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bug#19993: 25.0.50; Unicode fonts defective on Windows

From: Eli Zaretskii
Subject: bug#19993: 25.0.50; Unicode fonts defective on Windows
Date: Fri, 13 Mar 2015 09:34:29 +0200

> Date: Thu, 12 Mar 2015 18:52:15 -0700
> From: Ilya Zakharevich <address@hidden>
> Cc: address@hidden
> >       /* Find a font best-matching with the spec without checking
> >          the support of the character C.  That checking is costly,
> >          and even without the checking, the found font supports C
> >          in high possibility.  */
> So, this explains why U+2099, U+27e8, U+27e9 are not shown here (while
> supported by a lot of fonts).

I do have these displayed (by STIX, not Symbola, but that's just
because STIX was probably examined first).  Did you try that with the
latest master?  Or maybe it's DejaVu at work, see below.

> Did you look into the link I provided (about how Firefox does it)?
> http://search.cpan.org/~ilyaz/UI-KeyboardLayout/lib/UI/KeyboardLayout.pm#There_is_no_way_to_show_Unicode_contents_on_Windows
> As my experiments show (I did not try to read the source code) the
> logic of falling back goes this way:
>   • If document’s fonts can show a char, stop;
>   • If (user-configurable) fallback fonts for a Subset can show a
>     char, stop; 
>   • If (user-configurable) universal fallback fonts can show a
>     char, stop;
>   • Otherwise, scan all fonts to find one supporting a char.

Emacs already does the first 3 of these.  It also does the 4th, but
without actually opening the fonts.  Changing that to actually open
the fonts is beyond my pay grade.  Given that the fontsets machinery
is so easy to tweak to fix specific problems (once you understand how
to use fontsets), it sounds to me that providing a smarter default
fontset is a much easier way of having Emacs DTRT out of the box.
Also faster, because fontests are checked before scanning all the
fonts and need much less processing.  After all, free fonts with good
coverage of the Unicode codepoints are very few, well-known, and
unlikely to change much in the future.

> Emacs:
>   • Supports different fallbacks for different subsets;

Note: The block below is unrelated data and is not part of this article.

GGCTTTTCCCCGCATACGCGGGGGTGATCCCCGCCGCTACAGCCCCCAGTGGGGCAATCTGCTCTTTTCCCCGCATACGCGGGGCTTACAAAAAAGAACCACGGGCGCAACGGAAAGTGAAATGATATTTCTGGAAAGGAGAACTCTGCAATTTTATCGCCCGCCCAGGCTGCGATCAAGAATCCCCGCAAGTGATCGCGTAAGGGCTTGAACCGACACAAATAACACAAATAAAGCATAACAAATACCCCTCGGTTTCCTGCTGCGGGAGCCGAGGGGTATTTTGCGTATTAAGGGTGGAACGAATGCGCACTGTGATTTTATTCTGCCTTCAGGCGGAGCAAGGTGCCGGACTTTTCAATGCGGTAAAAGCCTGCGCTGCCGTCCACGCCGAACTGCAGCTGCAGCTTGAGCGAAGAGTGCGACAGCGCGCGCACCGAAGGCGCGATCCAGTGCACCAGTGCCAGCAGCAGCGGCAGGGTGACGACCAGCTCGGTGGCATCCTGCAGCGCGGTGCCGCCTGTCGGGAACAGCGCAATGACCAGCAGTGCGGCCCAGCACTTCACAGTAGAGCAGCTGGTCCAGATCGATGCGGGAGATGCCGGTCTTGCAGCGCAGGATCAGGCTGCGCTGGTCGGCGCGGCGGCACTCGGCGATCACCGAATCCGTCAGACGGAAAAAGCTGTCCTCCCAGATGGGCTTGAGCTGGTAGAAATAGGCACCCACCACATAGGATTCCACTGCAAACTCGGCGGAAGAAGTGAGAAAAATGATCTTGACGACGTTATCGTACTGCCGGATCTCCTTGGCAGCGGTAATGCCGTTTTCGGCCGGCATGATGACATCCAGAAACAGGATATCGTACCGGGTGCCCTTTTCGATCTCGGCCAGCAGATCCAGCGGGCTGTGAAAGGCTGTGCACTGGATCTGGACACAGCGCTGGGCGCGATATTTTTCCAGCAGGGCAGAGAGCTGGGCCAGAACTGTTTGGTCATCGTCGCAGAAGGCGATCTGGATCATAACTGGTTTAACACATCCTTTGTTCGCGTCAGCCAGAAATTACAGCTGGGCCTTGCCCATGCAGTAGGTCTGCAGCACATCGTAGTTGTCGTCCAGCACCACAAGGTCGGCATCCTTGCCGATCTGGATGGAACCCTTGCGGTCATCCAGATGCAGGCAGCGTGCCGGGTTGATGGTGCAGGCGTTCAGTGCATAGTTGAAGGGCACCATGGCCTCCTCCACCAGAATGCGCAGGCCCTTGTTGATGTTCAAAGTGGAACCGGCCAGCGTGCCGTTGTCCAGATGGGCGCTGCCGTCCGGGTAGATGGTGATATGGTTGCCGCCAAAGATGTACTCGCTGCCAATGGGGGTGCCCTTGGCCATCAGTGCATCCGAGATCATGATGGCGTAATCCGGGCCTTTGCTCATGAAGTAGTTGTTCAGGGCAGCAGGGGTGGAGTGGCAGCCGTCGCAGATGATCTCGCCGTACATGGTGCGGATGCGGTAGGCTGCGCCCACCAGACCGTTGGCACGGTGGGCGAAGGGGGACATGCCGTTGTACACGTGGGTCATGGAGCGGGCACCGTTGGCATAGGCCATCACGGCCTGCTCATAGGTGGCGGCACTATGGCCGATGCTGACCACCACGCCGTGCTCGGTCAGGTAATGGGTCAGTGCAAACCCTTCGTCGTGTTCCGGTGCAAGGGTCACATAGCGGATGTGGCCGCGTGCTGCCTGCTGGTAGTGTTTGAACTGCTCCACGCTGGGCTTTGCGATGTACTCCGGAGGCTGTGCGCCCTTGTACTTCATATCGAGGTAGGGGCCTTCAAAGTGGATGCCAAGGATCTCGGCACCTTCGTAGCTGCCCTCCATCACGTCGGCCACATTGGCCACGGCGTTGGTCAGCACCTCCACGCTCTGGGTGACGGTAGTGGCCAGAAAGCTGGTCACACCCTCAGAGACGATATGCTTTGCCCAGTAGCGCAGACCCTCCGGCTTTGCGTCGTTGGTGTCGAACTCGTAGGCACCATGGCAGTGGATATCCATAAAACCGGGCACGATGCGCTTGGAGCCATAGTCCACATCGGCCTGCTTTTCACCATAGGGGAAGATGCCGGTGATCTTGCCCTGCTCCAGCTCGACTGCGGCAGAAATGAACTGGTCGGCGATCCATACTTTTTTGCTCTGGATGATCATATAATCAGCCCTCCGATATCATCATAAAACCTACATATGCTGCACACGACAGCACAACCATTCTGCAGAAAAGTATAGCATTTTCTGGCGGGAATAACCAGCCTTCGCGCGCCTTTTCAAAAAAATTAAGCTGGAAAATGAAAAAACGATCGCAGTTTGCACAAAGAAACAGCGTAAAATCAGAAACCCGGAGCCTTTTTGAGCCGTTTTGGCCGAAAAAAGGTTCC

>   • But it supports only one fallback font per character.

Not per character, per script, or Unicode block.  And it's not really
a fallback, it's the result of searching all the installed fonts.
"Fallback" in Emacs is defined by fontsets; a fontset can in principle
define a different fallback font for each codepoint.

>     (Well, it allows specifying more than one font, but as you saw,
>     only one of them will be actually used — at least in the case
>     when the fonts would claim having chars in all the ranges — as
>     most of “good universal fonts” would do.)

There's no problem to specify different fonts for specific characters
belonging to the same Unicode block.  So I don't see any problem here,
not with what can be defined using fontsets.

> The second one is a significant show-stopper, since it is very hard to
> boil down things to one font.

It can be handled in one of the two ways I suggested:

  1) Have the default fontset do this, based on expert knowledge of
     problems with existing fonts and characters.  This can be done
     today by simply augmenting the default fontset.

  2) Add a data base of "bad" fonts that should be rejected for
     certain ranges of codepoints, even if they claim support for
     the corresponding Unicode blocks.  This might need additional
     code to be added (although it's possible that fontsets already
     support that as well -- see the ADD argument of set-fontset-font,
     whose semantics is not explained well enough).

> Myself, I only use scripts with “simple shaping”, so all of my needs
> are covered by 4 fonts:
>    DejaVu *
>    Symbola
>    Junicode
>    Unifont Smooth

I tried DejaVu, but recently uninstalled it, because it masked too
many characters for which it falsely claimed support (including the
Mathematical Alphanumeric Symbols, I think).  What do you need it for?

Also, Quivira has a very good coverage of rare blocks.

> BTW, is font-family search caseless?

I think so.

> > One problem with both of these is that it's hard to recommend fonts
> > because many good fonts are non-free.
> For simple rendering (no shaping), there is a lot of possibilities.

We only need a few popular ones.

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